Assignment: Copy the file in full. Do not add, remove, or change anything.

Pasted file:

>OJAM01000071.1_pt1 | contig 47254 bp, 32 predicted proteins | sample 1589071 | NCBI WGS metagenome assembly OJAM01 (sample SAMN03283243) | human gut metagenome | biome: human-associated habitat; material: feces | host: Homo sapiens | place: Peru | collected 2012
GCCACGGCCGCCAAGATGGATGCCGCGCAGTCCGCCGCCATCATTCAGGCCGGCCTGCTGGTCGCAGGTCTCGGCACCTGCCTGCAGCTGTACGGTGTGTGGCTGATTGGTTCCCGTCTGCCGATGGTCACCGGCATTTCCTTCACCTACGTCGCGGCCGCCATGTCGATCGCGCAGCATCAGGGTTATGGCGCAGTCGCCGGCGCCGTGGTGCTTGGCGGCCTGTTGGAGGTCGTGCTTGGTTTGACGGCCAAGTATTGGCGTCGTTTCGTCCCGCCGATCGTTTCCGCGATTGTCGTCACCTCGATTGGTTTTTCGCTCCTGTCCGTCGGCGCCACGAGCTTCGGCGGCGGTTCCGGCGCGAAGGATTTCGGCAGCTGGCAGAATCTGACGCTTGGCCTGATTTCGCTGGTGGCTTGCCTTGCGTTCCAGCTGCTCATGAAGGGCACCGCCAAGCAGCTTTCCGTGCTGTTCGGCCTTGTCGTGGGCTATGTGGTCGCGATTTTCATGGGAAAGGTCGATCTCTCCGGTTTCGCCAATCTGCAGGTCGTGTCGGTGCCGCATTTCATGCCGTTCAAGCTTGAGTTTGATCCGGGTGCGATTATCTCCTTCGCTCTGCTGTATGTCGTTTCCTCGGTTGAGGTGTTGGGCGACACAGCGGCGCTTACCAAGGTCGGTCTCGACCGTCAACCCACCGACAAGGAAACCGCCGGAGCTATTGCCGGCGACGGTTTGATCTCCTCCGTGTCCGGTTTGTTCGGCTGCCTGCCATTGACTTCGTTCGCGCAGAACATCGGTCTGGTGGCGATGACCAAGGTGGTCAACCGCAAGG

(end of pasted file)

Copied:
>OJAM01000071.1_pt1 | contig 47254 bp, 32 predicted proteins | sample 1589071 | NCBI WGS metagenome assembly OJAM01 (sample SAMN03283243) | human gut metagenome | biome: human-associated habitat; material: feces | host: Homo sapiens | place: Peru | collected 2012
GCCACGGCCGCCAAGATGGATGCCGCGCAGTCCGCCGCCATCATTCAGGCCGGCCTGCTGGTCGCAGGTCTCGGCACCTGCCTGCAGCTGTACGGTGTGTGGCTGATTGGTTCCCGTCTGCCGATGGTCACCGGCATTTCCTTCACCTACGTCGCGGCCGCCATGTCGATCGCGCAGCATCAGGGTTATGGCGCAGTCGCCGGCGCCGTGGTGCTTGGCGGCCTGTTGGAGGTCGTGCTTGGTTTGACGGCCAAGTATTGGCGTCGTTTCGTCCCGCCGATCGTTTCCGCGATTGTCGTCACCTCGATTGGTTTTTCGCTCCTGTCCGTCGGCGCCACGAGCTTCGGCGGCGGTTCCGGCGCGAAGGATTTCGGCAGCTGGCAGAATCTGACGCTTGGCCTGATTTCGCTGGTGGCTTGCCTTGCGTTCCAGCTGCTCATGAAGGGCACCGCCAAGCAGCTTTCCGTGCTGTTCGGCCTTGTCGTGGGCTATGTGGTCGCGATTTTCATGGGAAAGGTCGATCTCTCCGGTTTCGCCAATCTGCAGGTCGTGTCGGTGCCGCATTTCATGCCGTTCAAGCTTGAGTTTGATCCGGGTGCGATTATCTCCTTCGCTCTGCTGTATGTCGTTTCCTCGGTTGAGGTGTTGGGCGACACAGCGGCGCTTACCAAGGTCGGTCTCGACCGTCAACCCACCGACAAGGAAACCGCCGGAGCTATTGCCGGCGACGGTTTGATCTCCTCCGTGTCCGGTTTGTTCGGCTGCCTGCCATTGACTTCGTTCGCGCAGAACATCGGTCTGGTGGCGATGACCAAGGTGGTCAACCGCAAGG